Berg is the name of a County in the corner of Gelderland that included Heerenberg, as well as an area, now inside Germany, of which Emmerich formed a part. Apparently this County resulted from the subdivision of the County of Zutphen; and the first known holder was Constantinus de Monti (or van den Berg), who was first mentioned in the year 1064.

Initially the Counts were independent and recognised only the King as their liege-lord. However, since the area was located inside the boundaries of greater Gelderland, they were gradually forced to recognise the Duke of Gelderland as their liege-lord. Despite this, they maintained a certain level of independence through the so-called “Baanderheeren van Gelre”.

It is quite possible that all van den Bergs originate from this part of Gelderland.

Not much is known of the earlier history – some people believe that the van den Bergs belonged to the nobility in the Netherlands and that they even had imperial blood in their veins.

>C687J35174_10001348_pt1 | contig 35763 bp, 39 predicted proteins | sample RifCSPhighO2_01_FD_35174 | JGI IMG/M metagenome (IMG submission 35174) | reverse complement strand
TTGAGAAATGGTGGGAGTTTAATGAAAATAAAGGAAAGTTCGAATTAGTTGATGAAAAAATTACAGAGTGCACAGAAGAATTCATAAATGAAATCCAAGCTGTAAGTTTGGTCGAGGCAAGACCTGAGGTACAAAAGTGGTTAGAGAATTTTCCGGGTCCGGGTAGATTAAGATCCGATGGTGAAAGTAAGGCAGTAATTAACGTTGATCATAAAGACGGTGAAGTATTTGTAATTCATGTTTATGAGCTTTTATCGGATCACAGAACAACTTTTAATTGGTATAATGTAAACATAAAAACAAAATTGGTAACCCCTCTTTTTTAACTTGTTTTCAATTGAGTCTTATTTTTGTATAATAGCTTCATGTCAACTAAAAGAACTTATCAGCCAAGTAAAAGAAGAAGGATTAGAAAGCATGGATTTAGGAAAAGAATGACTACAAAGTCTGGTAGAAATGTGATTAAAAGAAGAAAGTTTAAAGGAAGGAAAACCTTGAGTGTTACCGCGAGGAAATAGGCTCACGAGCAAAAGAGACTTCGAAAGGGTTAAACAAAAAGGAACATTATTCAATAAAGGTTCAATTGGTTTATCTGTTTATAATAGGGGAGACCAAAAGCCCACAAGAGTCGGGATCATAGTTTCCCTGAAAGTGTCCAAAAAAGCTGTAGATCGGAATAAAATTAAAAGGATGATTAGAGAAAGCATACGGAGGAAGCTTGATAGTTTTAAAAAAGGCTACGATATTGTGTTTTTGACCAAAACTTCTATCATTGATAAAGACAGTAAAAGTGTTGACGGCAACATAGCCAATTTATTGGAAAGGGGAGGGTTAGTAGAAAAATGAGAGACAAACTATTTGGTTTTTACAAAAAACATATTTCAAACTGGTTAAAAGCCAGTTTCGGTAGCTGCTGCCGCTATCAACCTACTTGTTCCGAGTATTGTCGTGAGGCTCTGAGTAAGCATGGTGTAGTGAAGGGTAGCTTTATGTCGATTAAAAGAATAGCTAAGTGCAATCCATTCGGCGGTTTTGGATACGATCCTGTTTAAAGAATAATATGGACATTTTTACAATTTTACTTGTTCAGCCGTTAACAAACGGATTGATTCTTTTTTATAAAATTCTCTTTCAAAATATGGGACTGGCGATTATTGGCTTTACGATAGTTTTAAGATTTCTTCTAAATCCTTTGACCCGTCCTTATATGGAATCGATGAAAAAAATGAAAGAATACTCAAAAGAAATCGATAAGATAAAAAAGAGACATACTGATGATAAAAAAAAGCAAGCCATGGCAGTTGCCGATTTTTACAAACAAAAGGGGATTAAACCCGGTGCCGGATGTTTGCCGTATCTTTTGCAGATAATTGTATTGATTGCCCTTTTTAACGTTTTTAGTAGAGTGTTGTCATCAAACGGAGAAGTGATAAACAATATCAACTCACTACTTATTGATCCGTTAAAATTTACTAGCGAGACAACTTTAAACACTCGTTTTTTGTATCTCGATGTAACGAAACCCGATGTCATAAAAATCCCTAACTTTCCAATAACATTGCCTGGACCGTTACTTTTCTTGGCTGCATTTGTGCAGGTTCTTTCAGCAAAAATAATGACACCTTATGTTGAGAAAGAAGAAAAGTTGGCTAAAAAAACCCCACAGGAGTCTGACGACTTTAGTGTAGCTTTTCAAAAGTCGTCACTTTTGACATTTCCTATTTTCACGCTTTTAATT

William IV, Count van den Berg (1537 – 1586) was married to Maria of Nassau, the eldest sister of William of Orange, Prince of the Netherlands, and he was the most senior of the Gelderland nobility. Having occupied Den Briel he then conquered part of Gelderland and Overijssel with an army of 5000 men. He also tried to conquer Arnhem, Deventer and Utrecht. He even dispatched troops to Friesland to try and expel the Spanish.

Four of his sons, namely the Counts Herman, Frederik, Oswald and Hendrik, held senior military positions under the Spanish Crown.

The original Van den Berg in South Africa was Jakobus van Bergen (van den Berg) who arrived at the Cape of Good Hope in 1672 as a Cadet in the service of the Netherlands East Indies Company. He married Jacomina Caarteniers of Holland some 30 years later.

Jakobus van den Berg has many descendants In South Africa. A J. van den Berg and his wife and four children were murdered at Bloukrans, Natal. Berend, Pieter en Pieter van den Berg (jnr.) were murdered with Piet Retief. Hendrik van den Berg was present at the battle of Blood River.

The foregoing information has been translated from a letter to my father from his cousin IJ van den Berg in 1945. I cannot vouch for the accuracy of the facts. 

 

                              

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